EU-U.S. Privacy Shield and Swiss-U.S. Privacy Shield Frameworks
JAMS is available to serve as your organization’s designated ADR provider and to assist in resolving disputes under U.S. Department of Commerce (DOC)-administered Privacy Shield Frameworks self-certification privacy compliance programs, up to the point of any final arbitration invoked in accordance with the procedures and conditions set forth in the EU-U.S. Privacy Shield Framework and/or the Swiss-U.S. Privacy Shield Framework. With a panel of over 400 neutrals around the world, JAMS specializes in resolving disputes of all sizes and levels of complexity and our neutrals have significant experience resolving issues involving privacy.
What are the EU-U.S. Privacy Shield and Swiss-U.S. Privacy Shield Frameworks?
The EU-U.S. Privacy Shield and Swiss-U.S. Privacy Shield Frameworks were designed by the U.S. Department of Commerce (DOC) and the European Commission and Swiss Government to provide organizations on both sides of the Atlantic with a mechanism to comply with EU and Swiss data protection requirements when transferring personal data from the European Union (EU) to the United States and from Switzerland to the United States in support of transatlantic trade. On July 12, 2016 the European Commission announced the approval of the EU-U.S. Privacy Shield Framework, as a valid mechanism to comply with EU data protection requirements when transferring personal data from the EU to the United States. And, on January 12, 2017 the Swiss government announced the approval of the Swiss-U.S. Privacy Shield Framework as a valid mechanism to comply with Swiss data protection requirements when transferring personal data from Switzerland to the United States.
On July 16, 2020, the Court of Justice of the European Union issued a judgment declaring as “invalid” the European Commission’s Decision (EU) 2016/1250 of 12 July 2016 on the adequacy of the protection provided by the EU-U.S. Privacy Shield. As a result of that decision, the EU-U.S. Privacy Shield Framework is no longer a valid mechanism to comply with EU data protection requirements when transferring personal data from the European Union to the United States. That decision does not relieve participants in the EU-U.S. Privacy Shield of their obligations under the EU-U.S. Privacy Shield Framework. On September 8, 2020 the Federal Data Protection and Information Commissioner (FDPIC) of Switzerland issued an opinion concluding that the Swiss-U.S. Privacy Shield Framework does not provide an adequate level of protection for data transfers from Switzerland to the United States pursuant to Switzerland’s Federal Act on Data Protection (FADP). As a result of that opinion, organizations wishing to rely on the Swiss-U.S. Privacy Shield to transfer personal data from Switzerland to the United States should seek guidance from the FDPIC or legal counsel. That opinion does not relieve participants in the Swiss-U.S. Privacy Shield of their obligations under the Swiss-U.S. Privacy Shield Framework. The DOC will continue to administer the Privacy Shield program, including processing submissions for self-certification and re-certification to the Privacy Shield Frameworks and maintaining the Privacy Shield List. (see https://www.privacyshield.gov/NewsEvents).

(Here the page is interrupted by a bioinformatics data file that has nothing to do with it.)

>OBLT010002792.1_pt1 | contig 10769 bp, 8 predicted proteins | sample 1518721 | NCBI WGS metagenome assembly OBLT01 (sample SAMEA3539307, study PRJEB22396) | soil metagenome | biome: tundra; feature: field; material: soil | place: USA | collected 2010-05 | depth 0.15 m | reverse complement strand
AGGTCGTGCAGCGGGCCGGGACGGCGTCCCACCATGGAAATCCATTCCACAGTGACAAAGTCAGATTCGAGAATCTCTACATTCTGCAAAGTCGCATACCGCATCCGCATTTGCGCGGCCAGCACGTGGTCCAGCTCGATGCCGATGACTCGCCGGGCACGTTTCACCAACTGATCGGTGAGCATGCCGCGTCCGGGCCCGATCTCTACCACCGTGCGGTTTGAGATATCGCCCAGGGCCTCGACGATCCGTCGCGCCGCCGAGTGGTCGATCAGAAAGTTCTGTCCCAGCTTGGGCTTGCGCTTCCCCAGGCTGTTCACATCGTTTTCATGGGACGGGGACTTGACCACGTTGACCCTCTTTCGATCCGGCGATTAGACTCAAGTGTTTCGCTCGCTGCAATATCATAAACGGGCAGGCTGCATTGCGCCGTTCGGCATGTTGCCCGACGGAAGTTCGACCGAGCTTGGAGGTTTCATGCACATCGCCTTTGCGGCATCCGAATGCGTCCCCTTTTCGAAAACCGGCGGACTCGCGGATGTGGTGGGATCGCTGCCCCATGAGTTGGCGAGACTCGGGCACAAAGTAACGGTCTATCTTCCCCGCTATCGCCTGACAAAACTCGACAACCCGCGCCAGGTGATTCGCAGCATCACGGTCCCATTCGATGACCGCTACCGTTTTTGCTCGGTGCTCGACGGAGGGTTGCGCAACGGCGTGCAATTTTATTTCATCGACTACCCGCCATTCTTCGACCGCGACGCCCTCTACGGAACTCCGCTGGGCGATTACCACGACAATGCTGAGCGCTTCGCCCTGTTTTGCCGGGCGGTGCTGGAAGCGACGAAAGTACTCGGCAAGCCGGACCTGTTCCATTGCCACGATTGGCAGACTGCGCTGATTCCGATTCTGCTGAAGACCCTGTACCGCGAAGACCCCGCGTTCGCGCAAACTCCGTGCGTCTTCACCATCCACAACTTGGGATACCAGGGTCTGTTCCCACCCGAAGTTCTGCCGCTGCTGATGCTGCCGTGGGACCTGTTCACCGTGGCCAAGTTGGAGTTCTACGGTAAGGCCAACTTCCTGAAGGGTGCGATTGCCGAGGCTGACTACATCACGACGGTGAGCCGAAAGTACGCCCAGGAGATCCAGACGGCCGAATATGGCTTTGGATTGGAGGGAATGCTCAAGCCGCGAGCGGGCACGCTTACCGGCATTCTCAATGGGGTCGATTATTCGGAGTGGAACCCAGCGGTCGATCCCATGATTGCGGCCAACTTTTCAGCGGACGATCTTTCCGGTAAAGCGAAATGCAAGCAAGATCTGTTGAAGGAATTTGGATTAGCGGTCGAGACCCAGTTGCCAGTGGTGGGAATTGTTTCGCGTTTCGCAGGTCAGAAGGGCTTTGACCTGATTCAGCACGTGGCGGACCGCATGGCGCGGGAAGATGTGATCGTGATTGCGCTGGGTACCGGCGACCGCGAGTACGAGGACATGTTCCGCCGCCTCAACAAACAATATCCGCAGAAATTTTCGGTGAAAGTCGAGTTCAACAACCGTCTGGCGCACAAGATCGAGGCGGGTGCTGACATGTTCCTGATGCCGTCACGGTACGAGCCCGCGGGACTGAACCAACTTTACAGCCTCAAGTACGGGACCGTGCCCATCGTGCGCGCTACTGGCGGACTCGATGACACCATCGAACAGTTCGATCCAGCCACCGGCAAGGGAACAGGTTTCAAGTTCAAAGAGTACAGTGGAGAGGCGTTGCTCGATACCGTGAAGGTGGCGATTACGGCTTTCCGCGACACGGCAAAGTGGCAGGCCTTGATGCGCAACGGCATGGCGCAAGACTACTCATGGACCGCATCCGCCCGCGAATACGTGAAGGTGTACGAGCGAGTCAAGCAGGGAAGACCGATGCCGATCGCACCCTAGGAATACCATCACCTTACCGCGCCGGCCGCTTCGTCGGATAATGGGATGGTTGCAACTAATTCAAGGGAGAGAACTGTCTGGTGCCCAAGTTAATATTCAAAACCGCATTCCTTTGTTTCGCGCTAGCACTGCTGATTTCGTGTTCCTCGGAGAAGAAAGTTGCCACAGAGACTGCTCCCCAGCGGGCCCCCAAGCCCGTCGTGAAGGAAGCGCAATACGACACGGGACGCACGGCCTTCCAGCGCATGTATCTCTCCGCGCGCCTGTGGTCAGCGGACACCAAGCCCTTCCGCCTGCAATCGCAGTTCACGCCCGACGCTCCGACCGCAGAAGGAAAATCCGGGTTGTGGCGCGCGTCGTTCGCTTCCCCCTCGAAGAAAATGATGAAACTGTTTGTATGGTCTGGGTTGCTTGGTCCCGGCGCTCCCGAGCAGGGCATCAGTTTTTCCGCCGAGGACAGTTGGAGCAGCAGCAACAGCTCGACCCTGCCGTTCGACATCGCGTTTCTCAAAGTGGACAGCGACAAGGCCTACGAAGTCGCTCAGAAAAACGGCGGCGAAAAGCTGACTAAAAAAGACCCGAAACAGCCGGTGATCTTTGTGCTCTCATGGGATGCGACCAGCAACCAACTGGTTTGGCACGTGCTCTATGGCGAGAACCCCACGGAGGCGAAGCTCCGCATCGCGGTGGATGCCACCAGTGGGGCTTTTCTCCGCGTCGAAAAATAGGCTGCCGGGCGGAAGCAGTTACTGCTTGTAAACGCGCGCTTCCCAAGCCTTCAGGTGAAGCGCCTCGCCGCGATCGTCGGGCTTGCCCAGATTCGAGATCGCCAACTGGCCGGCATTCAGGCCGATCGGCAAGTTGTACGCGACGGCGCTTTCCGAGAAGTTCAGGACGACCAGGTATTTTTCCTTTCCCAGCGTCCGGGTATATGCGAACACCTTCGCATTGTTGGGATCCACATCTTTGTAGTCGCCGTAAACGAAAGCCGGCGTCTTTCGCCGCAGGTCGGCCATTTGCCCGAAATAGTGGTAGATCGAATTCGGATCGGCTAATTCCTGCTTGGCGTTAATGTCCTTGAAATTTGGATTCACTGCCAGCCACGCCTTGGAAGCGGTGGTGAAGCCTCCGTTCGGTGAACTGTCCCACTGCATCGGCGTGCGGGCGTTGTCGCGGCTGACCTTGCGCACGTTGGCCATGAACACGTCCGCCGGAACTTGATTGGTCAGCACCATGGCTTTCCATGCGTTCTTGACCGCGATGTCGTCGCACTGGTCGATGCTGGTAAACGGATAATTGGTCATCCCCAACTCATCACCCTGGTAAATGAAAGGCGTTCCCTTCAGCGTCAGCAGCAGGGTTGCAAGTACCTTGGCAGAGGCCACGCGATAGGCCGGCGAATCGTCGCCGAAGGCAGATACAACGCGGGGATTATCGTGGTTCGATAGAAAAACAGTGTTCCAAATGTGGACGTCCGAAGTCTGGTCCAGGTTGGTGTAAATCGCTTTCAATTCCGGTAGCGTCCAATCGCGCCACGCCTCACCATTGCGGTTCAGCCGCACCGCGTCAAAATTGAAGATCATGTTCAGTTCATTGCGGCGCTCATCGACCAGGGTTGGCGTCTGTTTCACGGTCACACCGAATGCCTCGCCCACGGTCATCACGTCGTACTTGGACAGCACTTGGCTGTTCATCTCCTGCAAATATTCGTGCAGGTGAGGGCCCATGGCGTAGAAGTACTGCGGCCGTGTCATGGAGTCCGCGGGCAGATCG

To join the Privacy Shield Frameworks, which are administered by the International Trade Administration (ITA) within the DOC, a U.S.-based organization will be required to self-certify to the DOC and publicly commit to comply with the respective Frameworks’ requirements. While joining either of these DOC-administered programs is voluntary, once an eligible organization makes the public commitment to comply with the respective Frameworks’ requirements, the commitment will become enforceable under U.S. law. All organizations interested in joining one or both of these DOC-administered programs should review the requirements in their entirety. The DOC’s Privacy Shield website provides useful information regarding the benefits and requirements of participation in these programs. U.S. Department of Commerce's Privacy Shield Frameworks Website
Requirements for System of Alternative Dispute Resolution (ADR)
U.S.-based organizations that self-certify their compliance under the Privacy Shield Frameworks must, amongst other things, provide readily available recourse mechanisms available to investigate unresolved complaints, including a system of alternative dispute resolution (ADR) by an independent third party. The independent recourse mechanisms must be in place prior to self-certification, and must be available at no cost to the individual. Although organizations self-certifying under either Privacy Shield Framework may utilize private sector developed dispute resolution programs for most categories of personal data covered under their self-certifications, those organizations covering human resources data (i.e., personal information about employees, past or present, collected in the context of the employment relationship) transferred from the EU or Switzerland must agree to cooperate and comply with the EU data protection authorities (DPAs) and Swiss Federal Data Protection and Information Commissioner respectively with regard to such data. Connect with us to learn more about JAMS serving as your organization's designated ADR provider.